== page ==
United States District Court, E.D. Michigan, Southern Division
ORDER GRANTING DEFENDANTS EYKE AND DAVIS'S MOTION
FOR SUMMARY JUDGMENT [ECF No. 61]
Victoria A. Roberts, United States District Judge.
Paul Kinchloe (“Kinchloe”), a state inmate,
brings this deliberate indifference claim pursuant to 42
U.S.C. § 1983. He claims that Michigan Department of
Corrections (“MDOC”) employees, including Paul
Eyke and Tish Walt Davis (“Defendants”), forced
him to participate in a mental health program and take
psychotropic drugs against his will. He claims this was
deliberately indifferent to his medical needs and violated
his Eighth Amendment rights.
move for summary judgment. In their motion, they say Kinchloe
did not exhaust available administrative remedies through the
MDOC grievance procedure, and the suit is barred pursuant to
42 U.S.C. § 1997e(a).
Court GRANTS Defendants' motion for
judgment is appropriate if “the movant shows that there
is no genuine dispute to any material fact and the movant is
entitled to judgment as a matter of law.” Fed.R.Civ.P.
56(a). There is a genuine dispute of a material fact
“if the evidence is such that a reasonable jury could
return a verdict for the nonmoving party.” Anderson
v. Liberty Lobby, Inc., 477 U.S. 242, 248 (1986). In
reviewing a motion for summary judgment, “the evidence
as well as all inferences drawn therefrom must be read in a
light most favorable to the party opposing the
motion.” Kochins v. Linden Alimak,
Inc., 799 F.2d 1128, 1133 (6th Cir.1986).
moving party has the initial burden to demonstrate the
absence of a genuine issue of material fact. Celotex
Corp. v. Catrett, 477 U.S. 317, 323 (1986). The burden
then shifts to the nonmoving party to show a genuine issue of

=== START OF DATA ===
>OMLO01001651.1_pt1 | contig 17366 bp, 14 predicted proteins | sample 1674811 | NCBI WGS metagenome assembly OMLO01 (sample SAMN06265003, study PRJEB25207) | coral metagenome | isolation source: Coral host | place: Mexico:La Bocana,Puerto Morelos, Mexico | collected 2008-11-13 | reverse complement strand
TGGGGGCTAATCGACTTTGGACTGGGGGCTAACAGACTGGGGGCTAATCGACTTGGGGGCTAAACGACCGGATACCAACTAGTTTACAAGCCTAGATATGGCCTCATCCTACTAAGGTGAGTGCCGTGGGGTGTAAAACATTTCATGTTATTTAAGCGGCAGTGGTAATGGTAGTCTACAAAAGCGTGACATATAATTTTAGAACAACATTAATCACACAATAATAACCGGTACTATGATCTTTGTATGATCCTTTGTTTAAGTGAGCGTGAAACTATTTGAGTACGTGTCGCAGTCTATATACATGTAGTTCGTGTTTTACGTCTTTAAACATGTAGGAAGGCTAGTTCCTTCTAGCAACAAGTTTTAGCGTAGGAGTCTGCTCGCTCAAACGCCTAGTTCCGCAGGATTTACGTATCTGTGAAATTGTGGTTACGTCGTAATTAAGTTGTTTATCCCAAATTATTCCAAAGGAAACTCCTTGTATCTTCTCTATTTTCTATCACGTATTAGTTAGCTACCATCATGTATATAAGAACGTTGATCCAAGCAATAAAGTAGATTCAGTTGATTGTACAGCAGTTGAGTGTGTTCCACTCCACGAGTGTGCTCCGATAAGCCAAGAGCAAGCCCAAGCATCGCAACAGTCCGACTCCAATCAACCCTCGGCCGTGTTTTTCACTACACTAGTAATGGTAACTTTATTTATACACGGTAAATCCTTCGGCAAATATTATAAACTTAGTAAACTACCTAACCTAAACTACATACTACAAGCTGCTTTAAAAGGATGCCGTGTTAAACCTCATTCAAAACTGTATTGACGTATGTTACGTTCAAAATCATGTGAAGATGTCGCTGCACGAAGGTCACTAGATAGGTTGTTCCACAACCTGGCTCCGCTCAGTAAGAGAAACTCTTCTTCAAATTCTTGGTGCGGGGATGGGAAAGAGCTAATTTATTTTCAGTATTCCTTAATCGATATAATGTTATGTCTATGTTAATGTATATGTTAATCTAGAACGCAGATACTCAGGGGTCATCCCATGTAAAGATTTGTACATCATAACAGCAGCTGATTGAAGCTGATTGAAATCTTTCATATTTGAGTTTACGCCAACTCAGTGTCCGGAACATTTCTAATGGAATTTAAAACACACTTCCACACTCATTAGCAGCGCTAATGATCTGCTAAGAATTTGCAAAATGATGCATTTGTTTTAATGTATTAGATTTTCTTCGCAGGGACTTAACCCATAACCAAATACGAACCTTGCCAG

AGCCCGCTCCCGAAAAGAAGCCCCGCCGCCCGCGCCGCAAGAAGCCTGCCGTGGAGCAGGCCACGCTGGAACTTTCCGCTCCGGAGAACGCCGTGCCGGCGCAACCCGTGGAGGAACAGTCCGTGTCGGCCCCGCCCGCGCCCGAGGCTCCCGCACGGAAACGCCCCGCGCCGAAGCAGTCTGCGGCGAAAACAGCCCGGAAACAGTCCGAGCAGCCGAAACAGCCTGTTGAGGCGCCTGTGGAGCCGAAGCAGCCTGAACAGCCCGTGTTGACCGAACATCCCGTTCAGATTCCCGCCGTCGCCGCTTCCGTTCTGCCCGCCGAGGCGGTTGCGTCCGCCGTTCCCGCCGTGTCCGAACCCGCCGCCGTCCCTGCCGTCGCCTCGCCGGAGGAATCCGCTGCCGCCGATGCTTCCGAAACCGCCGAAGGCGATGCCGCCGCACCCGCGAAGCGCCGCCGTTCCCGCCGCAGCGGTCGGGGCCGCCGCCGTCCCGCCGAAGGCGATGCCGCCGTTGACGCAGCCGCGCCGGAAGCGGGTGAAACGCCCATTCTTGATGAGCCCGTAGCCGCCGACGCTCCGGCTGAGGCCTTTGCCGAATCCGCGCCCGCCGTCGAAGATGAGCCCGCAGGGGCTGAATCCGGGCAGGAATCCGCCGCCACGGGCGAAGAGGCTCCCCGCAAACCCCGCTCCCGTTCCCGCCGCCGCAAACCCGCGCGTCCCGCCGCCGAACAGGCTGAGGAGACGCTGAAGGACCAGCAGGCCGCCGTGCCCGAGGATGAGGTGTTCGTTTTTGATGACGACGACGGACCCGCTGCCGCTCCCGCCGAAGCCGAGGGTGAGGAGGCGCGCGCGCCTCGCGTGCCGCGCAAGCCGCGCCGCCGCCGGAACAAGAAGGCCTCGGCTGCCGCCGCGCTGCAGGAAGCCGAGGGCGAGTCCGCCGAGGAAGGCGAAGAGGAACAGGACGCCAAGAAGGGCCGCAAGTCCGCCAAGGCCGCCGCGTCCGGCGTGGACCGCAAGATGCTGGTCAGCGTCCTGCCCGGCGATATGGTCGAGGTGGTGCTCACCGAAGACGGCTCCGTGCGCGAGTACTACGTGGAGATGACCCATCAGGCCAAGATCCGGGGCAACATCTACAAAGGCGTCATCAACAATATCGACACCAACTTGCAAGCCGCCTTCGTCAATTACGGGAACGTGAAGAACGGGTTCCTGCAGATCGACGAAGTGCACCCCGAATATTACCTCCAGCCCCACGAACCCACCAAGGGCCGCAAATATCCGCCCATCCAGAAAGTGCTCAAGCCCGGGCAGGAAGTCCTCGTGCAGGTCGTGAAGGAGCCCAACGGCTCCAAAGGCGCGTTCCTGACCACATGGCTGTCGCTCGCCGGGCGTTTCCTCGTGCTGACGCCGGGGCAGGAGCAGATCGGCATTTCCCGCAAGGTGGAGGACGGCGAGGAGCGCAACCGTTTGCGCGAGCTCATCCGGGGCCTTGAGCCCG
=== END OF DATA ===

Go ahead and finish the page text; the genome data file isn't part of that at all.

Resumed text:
material fact. Id.
did not respond to Defendants' motion for summary
judgment. However, “a district court cannot grant
summary judgment in favor of a movant simply because the
adverse party has not responded.” Carver v.
Bunch, 946 F.2d 451, 455 (6th Cir.1991). The moving
party must still meet its initial burden. Defendants do that.
say Kinchloe did not exhaust administrative remedies.
Prison Litigation Reform Act (“PLRA”) requires
that inmates exhaust administrative remedies before filing in
court. 42 U.S.C. § 1997e(a). Exhaustion is mandatory for
all actions surrounding prison conditions. Porter v.
Nussle, 534 U.S. 516, 524 (2002). “Proper
exhaustion” is necessary, meaning the inmate must
follow the administrative procedure of the pertinent
facility. Woodford v. Ngo, 548 U.S. 81, 93-94
to exhaust is an affirmative defense. Jones v. Bock,
549 U.S. 199, 216 (2007). Defendants plead it here.
MDOC grievance policy has exhaustion requirements. [ECF No.
61-2, PageID.305-08] The inmate must first attempt to resolve
the grievance informally with staff. If this is not
successful, the inmate may proceed to Step I and file an
official grievance form with the Grievance Coordinator. If
the inmate is not satisfied with the resolution of Step I,
Step II ...